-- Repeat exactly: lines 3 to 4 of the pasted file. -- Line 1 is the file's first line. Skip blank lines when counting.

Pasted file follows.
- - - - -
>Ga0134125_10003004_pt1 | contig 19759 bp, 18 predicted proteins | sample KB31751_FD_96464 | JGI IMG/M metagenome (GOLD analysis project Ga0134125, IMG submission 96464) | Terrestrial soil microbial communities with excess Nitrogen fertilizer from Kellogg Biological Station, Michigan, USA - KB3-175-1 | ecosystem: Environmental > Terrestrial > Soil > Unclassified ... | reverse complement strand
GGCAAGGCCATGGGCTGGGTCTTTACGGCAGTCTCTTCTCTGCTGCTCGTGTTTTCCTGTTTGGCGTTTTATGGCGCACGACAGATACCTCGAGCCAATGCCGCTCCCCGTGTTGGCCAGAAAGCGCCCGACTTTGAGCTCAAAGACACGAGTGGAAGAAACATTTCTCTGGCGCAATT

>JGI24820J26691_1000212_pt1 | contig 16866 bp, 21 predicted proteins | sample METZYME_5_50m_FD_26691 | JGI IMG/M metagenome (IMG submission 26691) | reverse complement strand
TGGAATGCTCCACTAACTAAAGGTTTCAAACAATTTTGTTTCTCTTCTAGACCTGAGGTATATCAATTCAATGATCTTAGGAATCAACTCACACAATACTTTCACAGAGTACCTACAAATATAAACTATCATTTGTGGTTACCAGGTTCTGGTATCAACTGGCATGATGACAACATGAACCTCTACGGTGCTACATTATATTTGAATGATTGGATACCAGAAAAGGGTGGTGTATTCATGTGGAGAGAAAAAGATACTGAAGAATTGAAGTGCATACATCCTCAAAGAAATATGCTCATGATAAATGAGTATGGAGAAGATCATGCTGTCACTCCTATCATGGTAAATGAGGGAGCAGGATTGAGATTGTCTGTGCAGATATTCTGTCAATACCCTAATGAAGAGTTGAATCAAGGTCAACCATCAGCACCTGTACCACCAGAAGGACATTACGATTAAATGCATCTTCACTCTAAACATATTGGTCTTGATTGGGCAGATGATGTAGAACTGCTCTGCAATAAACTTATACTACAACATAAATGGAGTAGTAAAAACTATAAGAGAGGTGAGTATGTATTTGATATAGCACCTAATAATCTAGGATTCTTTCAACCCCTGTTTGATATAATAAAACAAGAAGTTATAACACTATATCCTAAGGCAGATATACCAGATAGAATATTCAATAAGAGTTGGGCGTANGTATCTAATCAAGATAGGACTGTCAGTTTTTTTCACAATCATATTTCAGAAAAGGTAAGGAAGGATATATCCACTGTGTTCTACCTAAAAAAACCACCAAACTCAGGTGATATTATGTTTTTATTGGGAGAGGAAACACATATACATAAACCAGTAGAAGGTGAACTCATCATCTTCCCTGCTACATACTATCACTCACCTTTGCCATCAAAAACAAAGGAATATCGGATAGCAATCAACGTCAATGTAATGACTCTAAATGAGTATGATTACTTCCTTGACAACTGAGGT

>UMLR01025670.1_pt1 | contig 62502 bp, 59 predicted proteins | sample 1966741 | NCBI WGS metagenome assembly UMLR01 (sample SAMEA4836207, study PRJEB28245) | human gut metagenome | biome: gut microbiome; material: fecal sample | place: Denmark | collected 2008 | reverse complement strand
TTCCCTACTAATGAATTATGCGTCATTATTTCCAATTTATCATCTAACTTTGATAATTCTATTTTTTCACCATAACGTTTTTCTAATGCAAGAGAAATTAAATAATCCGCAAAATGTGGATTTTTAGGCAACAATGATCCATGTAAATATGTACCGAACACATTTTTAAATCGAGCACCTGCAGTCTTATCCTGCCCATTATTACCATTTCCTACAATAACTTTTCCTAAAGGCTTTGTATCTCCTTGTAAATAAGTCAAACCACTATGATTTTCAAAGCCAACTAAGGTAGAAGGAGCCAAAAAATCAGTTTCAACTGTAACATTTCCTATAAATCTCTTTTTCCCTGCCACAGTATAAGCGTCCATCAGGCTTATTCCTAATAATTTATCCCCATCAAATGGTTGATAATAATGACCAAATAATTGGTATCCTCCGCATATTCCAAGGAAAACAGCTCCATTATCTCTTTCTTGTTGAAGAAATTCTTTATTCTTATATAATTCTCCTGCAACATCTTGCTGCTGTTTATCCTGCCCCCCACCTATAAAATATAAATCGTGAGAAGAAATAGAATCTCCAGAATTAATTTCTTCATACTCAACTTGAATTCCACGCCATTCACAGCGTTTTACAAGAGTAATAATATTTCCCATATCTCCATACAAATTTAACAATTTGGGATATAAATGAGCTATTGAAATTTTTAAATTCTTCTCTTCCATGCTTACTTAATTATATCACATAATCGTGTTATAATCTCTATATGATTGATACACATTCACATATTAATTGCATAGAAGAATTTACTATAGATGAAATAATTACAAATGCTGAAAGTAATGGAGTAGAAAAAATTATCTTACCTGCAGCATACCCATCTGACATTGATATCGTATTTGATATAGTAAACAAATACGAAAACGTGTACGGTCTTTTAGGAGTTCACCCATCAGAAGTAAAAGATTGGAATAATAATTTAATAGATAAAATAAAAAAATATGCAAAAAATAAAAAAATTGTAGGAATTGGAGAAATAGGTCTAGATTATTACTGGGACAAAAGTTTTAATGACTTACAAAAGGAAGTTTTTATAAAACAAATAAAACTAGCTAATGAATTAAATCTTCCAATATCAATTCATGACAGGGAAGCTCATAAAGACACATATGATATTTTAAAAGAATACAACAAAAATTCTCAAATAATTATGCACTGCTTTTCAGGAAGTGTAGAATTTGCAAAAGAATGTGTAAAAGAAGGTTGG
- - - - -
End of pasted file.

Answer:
>JGI24820J26691_1000212_pt1 | contig 16866 bp, 21 predicted proteins | sample METZYME_5_50m_FD_26691 | JGI IMG/M metagenome (IMG submission 26691) | reverse complement strand
TGGAATGCTCCACTAACTAAAGGTTTCAAACAATTTTGTTTCTCTTCTAGACCTGAGGTATATCAATTCAATGATCTTAGGAATCAACTCACACAATACTTTCACAGAGTACCTACAAATATAAACTATCATTTGTGGTTACCAGGTTCTGGTATCAACTGGCATGATGACAACATGAACCTCTACGGTGCTACATTATATTTGAATGATTGGATACCAGAAAAGGGTGGTGTATTCATGTGGAGAGAAAAAGATACTGAAGAATTGAAGTGCATACATCCTCAAAGAAATATGCTCATGATAAATGAGTATGGAGAAGATCATGCTGTCACTCCTATCATGGTAAATGAGGGAGCAGGATTGAGATTGTCTGTGCAGATATTCTGTCAATACCCTAATGAAGAGTTGAATCAAGGTCAACCATCAGCACCTGTACCACCAGAAGGACATTACGATTAAATGCATCTTCACTCTAAACATATTGGTCTTGATTGGGCAGATGATGTAGAACTGCTCTGCAATAAACTTATACTACAACATAAATGGAGTAGTAAAAACTATAAGAGAGGTGAGTATGTATTTGATATAGCACCTAATAATCTAGGATTCTTTCAACCCCTGTTTGATATAATAAAACAAGAAGTTATAACACTATATCCTAAGGCAGATATACCAGATAGAATATTCAATAAGAGTTGGGCGTANGTATCTAATCAAGATAGGACTGTCAGTTTTTTTCACAATCATATTTCAGAAAAGGTAAGGAAGGATATATCCACTGTGTTCTACCTAAAAAAACCACCAAACTCAGGTGATATTATGTTTTTATTGGGAGAGGAAACACATATACATAAACCAGTAGAAGGTGAACTCATCATCTTCCCTGCTACATACTATCACTCACCTTTGCCATCAAAAACAAAGGAATATCGGATAGCAATCAACGTCAATGTAATGACTCTAAATGAGTATGATTACTTCCTTGACAACTGAGGT